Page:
8. ARG: At Altos Hornos Zapla, Palpalá, from the same site
  9. ZA: At Mittal South Africa, Pretoria, from the same site
  10. J: At Kawasaki City Museum, from NKK Keihin Steel WorksTh

Bm – Acid Bessemer
Th – Basic Bessemer (Thomas)

There also are scale models and replicas of Bessemer converters on display in museums. Notable ones include the 1/4 scale model at Chiba Museum of Science and Industry, Japan. It was built by English company, Garmendale, with methods, tools, and materials available in the 1850s.


Bottom-blown converters using pure oxygen. The converters listed here employ the QEK process (Qualitäts- und Edelstahlkombinat Brandenburg, GDR).

Three converters known

  1. D: At Stahlwerk Thüringen, Unterwellenborn, from the same site
  2. D: At Stahlwerk Thüringen, Unterwellenborn, from the same site
  3. D: At Henrichshütte Museum, Hattingen, from Stahlwerk Thüringen, Unterwellenborn


Rotating oxygen-blown converters

One converter known

  1. SWE: At Domnarvets Jernverk, Borlänge, from the same site

Kaldo converters are also used in non-ferrous metallurgy under the generic term Top Blown Rotary Converters (TBRC).

Two other steelmaking processes also made use of rotating vessels:

The LD-Kaldo converter could be operated by both the LD and the Kaldo method. Two built, none preserved.

The Rotor steelmaking process or Rotorstahl employed a long cylindrical converter called Graef Rotor furnace or Oberhausen Rotor furnace. Approx. nine built, none preserved.

There is a universal converter at the Luleå, Sweden, research lab that can be used to simulate, among many others, the Kaldo and the Rotovert processes. Rotovert (Sweden) and Rotored (Italy) were experimental steelmaking processes with rotary vessels that did not reach industrial scale.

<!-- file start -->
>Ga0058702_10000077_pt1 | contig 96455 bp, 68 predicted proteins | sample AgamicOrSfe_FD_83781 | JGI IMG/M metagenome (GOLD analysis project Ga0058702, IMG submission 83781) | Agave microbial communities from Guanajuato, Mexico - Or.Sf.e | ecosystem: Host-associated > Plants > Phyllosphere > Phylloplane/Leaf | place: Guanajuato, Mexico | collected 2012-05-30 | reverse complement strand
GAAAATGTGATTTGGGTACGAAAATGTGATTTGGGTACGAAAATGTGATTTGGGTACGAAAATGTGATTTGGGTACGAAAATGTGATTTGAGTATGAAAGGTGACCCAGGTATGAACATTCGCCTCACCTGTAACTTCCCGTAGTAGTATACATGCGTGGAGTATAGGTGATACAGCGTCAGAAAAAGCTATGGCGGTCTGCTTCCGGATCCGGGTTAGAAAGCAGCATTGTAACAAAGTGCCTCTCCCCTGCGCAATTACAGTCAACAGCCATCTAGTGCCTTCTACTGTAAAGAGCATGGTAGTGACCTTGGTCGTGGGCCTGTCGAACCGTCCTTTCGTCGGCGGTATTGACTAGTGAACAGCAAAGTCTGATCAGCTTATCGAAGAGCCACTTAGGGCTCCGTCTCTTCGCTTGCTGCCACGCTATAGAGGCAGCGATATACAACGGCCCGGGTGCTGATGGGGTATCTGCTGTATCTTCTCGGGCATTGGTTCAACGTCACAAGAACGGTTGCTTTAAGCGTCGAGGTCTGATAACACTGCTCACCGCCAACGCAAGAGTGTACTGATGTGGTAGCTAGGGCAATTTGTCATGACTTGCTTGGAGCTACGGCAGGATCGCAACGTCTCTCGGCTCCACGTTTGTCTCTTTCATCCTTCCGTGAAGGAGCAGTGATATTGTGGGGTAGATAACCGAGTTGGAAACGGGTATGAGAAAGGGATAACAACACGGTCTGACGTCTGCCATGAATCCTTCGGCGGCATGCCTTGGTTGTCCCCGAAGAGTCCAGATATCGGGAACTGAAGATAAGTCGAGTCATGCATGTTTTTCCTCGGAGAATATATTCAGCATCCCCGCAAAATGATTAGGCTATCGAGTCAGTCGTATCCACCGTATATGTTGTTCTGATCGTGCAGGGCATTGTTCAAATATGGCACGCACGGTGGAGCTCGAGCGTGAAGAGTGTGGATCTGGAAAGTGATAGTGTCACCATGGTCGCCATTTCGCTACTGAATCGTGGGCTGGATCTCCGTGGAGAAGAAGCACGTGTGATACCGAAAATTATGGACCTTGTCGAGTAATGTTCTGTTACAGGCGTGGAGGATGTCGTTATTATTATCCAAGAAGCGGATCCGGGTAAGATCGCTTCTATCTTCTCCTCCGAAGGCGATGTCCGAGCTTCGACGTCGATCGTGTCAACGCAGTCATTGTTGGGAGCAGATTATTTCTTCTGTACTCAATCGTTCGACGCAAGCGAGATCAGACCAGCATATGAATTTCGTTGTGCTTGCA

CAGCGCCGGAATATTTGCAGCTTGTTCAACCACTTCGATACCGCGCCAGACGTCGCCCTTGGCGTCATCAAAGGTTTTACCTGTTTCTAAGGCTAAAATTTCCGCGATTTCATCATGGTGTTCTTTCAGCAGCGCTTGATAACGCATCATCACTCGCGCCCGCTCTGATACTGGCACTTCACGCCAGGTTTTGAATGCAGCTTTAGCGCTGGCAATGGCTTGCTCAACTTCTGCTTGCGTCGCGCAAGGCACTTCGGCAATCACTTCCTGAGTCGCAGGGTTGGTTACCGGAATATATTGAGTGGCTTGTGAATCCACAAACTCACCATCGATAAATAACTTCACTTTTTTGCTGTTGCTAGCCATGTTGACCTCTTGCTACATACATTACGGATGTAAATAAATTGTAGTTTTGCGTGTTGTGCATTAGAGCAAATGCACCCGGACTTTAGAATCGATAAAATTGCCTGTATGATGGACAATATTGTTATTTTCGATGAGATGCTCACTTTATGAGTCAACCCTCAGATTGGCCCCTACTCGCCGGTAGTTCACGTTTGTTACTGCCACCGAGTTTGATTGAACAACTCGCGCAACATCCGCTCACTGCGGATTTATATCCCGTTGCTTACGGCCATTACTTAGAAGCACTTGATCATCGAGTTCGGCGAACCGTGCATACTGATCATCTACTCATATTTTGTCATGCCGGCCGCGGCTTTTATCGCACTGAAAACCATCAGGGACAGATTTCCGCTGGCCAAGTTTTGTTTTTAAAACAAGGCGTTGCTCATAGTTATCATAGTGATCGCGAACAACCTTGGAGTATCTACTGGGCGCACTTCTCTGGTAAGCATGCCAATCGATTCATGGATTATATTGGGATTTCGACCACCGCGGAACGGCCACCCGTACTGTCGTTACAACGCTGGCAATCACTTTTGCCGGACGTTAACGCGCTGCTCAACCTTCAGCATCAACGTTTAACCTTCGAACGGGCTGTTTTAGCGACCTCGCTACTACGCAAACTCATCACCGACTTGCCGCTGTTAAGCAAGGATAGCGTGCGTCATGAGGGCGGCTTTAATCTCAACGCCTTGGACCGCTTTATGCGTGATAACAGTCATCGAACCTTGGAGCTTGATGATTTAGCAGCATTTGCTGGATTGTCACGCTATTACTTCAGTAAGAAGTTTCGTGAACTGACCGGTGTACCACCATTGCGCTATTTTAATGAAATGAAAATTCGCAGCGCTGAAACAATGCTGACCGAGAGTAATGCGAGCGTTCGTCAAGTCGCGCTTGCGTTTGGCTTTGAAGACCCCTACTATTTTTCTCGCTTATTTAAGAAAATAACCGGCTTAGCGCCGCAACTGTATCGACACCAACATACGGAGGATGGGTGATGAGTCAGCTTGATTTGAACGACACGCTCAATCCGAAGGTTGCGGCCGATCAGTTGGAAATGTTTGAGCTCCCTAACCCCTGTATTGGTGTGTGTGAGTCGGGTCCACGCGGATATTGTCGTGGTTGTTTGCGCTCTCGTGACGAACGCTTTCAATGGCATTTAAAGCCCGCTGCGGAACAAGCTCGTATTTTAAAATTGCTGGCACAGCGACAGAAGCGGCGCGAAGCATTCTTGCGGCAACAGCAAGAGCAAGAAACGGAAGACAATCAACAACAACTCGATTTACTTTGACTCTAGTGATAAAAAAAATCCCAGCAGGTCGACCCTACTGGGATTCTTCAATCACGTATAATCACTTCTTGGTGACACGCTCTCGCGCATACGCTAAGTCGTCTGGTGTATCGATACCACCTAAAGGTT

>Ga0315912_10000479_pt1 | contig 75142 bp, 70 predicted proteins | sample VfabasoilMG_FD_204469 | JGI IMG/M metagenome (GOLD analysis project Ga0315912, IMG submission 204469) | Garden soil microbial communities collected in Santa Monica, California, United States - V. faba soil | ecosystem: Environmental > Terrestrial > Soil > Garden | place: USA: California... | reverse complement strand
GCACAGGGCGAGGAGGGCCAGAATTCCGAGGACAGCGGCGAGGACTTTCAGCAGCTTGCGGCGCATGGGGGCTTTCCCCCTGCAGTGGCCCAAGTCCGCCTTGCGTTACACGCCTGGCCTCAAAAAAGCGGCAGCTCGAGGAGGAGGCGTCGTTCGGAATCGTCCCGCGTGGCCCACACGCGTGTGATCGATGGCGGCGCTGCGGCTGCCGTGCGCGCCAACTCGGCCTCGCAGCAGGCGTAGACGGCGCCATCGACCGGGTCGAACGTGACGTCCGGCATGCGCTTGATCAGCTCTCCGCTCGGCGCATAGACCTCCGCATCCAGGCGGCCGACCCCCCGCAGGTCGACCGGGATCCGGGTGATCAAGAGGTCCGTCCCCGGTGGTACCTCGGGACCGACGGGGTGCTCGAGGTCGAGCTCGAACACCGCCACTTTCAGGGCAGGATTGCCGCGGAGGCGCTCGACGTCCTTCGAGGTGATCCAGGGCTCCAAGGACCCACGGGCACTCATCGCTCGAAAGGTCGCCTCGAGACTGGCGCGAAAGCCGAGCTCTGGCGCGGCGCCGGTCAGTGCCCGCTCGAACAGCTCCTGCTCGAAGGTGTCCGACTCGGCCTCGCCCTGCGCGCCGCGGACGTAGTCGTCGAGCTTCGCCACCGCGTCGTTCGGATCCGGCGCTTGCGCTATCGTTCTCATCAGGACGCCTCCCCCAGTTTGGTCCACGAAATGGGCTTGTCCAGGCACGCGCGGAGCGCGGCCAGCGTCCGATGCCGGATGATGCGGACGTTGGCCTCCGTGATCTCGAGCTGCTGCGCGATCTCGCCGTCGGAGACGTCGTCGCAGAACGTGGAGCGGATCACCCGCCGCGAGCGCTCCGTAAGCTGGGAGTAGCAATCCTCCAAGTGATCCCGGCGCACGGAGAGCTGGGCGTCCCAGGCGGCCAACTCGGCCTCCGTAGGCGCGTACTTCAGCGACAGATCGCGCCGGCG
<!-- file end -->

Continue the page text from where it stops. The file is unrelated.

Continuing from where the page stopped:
LD (Basic Oxygen BOF)

Primarily top-blown converters using pure oxygen

Seven converters known

  1. D: At Henrichshütte Museum, Hattingen, from the same site
  2. AUT: At VÖEST, Linz, from the same site
  3. AUT: At Technisches Museum, Wien, from VÖEST, Linz
  4. I: At Ilva/Italsider di Bagnoli, Naples, from the same site
  5. USA: At McLouth Steel Trenton, MI, from the same site
  6. CAN: At Dominion Foundry and Steel Dofasco, Hamilton, ON, from the same site
  7. J: At Higashida Daiichi Blast Furnace No. 1 Historical Site Plaza, Fukuoka

There also are cold idled converters and converters decomissioned in place.

Demolished Converters

This Resource

This directory of preserved steelmaking converters is meant as a research aid. It is compiled by Haiko Hebig.

First published: 2020-05-20
Revision: 2020-06-26

Please send additions and corrections to my email address:


Revision 2020-06-26
- Added: LD converter at VÖEST, Linz

Revision 2020-06-20
- Added: Rotovert, Rotored

Revision 2020-06-08
- Added: Thomas converter at Mayrau mining museum

Revision 2020-05-28
- Added: Note on LD-Kaldo and Rotor converters
- Added: Section on recently demolished converters

Revision 2020-05-26
- Added: Origin of converter at Summerlee Museum
- Added: LD converter at Dofasco

Revision 2020-05-25
- Added: LD converter at Higashida Park
- Added: Thomas converter at Kawasaki City Museum
- Added: Scale model at Chiba museum

Revision 2020-05-23
- Added: Origin of converter at DASA Dortmund

Revision 2020-05-20
- Original publication